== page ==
Saturday, November 3, 2012

Founders' Key by Larry P. Arnn

After finishing my last book from Book Sneeze. I picked another book. I didn't pick a light romance but I picked a non fiction book. It wasn't a mistake the book was great it just took me a long time to make it through. I admit I don't read non fiction that often. I much prefer to get lost in a good novel. I guess I need my books to help me escape for a little the stresses and concerns of my everyday life. So I would read a bit of The Founders' Key and then go back to another novel or two before returning to it.

I knew it wouldn't be fair to review a book I hadn't read all the way through so I persevered until I made it through finally. Not that it wasn't interesting.  It is very good and well worth the read.  It was just work for my mind and not "mind candy" like I tend to gravitate toward.  I am sure I will revisit it again when we study the Constitution in our homeschooling.  The author makes so many great observations about how the Constitution and the Declaration of Independence work together. 
"The Declaration of Independence and the Constitution.... are the products of careful crafting and they state specific reasons for the decisions they represent."
"The Delaration of Independence and the Constitution were both surrounded by debate and disagreement, and yet both were adopted, and both are still in force two centuries later and more. The debate reached a decision, and the decision still stands, even if the ground beneath it has sometimes shaken and even if it shakes now."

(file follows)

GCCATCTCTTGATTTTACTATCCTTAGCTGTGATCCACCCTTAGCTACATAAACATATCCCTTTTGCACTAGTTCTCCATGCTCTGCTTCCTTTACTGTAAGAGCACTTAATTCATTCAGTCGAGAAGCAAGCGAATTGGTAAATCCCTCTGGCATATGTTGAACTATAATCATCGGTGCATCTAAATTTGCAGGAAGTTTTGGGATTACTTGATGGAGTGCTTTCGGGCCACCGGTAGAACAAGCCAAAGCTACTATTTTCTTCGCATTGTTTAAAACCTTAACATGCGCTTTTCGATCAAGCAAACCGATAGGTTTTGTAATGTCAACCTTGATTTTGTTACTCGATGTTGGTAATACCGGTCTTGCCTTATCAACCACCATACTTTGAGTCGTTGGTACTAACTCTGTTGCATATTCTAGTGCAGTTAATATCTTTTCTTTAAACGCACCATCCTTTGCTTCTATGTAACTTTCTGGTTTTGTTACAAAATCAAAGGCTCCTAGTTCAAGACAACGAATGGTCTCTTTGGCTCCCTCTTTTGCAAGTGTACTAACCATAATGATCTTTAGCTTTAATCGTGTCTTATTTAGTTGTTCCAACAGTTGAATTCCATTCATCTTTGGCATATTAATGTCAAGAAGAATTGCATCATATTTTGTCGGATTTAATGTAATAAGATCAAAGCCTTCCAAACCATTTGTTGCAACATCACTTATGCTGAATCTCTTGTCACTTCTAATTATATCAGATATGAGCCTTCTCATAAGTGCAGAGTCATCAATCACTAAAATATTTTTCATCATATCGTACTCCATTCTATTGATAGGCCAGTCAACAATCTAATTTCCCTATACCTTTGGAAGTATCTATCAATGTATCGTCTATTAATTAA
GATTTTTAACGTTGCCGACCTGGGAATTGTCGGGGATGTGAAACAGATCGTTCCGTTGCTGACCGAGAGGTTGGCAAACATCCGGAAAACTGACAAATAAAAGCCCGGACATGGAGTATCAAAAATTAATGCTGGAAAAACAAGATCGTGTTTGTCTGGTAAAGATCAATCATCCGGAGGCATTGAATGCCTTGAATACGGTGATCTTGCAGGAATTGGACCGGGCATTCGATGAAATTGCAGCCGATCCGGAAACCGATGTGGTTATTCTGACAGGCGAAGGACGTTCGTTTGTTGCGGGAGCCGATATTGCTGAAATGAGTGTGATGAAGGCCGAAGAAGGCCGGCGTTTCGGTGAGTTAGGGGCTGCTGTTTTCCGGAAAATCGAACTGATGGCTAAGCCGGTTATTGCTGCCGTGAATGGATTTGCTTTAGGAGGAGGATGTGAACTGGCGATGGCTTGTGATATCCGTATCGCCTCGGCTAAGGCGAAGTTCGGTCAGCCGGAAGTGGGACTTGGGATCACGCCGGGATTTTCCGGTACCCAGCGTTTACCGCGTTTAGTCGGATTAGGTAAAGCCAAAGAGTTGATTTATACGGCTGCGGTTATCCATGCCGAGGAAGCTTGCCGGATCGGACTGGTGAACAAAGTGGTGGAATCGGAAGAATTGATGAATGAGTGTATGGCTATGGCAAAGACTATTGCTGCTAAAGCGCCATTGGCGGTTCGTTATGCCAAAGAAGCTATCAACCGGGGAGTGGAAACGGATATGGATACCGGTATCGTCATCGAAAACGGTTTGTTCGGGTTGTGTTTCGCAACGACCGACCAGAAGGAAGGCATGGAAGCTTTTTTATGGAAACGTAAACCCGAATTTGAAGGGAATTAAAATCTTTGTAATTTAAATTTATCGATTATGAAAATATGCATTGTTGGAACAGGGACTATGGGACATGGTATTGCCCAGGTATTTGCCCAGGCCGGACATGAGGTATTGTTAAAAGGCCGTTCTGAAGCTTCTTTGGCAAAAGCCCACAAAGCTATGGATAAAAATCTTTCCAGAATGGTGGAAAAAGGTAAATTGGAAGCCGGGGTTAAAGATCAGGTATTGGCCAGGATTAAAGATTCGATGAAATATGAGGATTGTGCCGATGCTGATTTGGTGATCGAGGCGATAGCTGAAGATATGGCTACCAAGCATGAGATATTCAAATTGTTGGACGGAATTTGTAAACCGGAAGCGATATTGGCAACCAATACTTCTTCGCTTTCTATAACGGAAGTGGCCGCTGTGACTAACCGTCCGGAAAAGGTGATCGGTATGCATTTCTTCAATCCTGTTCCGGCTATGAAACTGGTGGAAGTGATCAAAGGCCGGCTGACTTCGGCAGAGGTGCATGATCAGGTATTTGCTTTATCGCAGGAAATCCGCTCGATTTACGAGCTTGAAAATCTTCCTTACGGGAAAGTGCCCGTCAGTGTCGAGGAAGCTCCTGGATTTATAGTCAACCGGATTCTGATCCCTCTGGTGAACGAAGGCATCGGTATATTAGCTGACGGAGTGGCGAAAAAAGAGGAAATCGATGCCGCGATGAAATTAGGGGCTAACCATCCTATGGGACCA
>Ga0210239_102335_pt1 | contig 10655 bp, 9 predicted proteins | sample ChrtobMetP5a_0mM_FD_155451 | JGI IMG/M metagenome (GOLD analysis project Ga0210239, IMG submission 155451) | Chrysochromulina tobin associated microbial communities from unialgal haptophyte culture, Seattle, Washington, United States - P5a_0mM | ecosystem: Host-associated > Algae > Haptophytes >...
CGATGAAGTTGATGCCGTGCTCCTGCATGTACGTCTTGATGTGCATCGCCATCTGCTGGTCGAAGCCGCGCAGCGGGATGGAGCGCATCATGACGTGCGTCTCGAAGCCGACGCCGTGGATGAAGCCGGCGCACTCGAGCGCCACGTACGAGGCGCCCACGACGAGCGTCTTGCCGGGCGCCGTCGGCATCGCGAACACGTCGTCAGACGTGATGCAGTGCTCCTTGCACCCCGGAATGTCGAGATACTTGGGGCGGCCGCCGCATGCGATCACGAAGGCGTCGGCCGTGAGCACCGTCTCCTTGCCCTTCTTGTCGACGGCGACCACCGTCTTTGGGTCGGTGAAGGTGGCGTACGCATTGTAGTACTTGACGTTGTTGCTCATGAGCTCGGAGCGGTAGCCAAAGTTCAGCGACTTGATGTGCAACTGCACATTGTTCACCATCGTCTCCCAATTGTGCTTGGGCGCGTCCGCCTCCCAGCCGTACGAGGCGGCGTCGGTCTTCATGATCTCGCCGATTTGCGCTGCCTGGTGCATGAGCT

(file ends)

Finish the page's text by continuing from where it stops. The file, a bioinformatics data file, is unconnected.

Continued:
The author also looks at how some of current politicians view these documents.  And uses Federalist papers to help us understand how the founding fathers' viewed things.

For example, when discussing the line from the Declaration which reads "all men are created equal" he explains that the founders were fighting a king who felt he was "born to rule, and his nobles born to help him."  The founders wanted to establish the fact that God made all men equal by being free and able to rule themselves. The book then goes on to talk about how equality is viewed now.
Today we think of equality as an outcome, something that comes about as a result of activity both personal and political, rather than the condition under which our actions begin and operate. Equality is now a thing that we can make

This is a great book for anyone who wants to learn more about these two founding documents and the thoughts and intents of those that wrote and debated about them. The author does point out a lot of places where we as a country have deviated from these intents or have disregarded or reinterpreted these documents.

A very interesting read!

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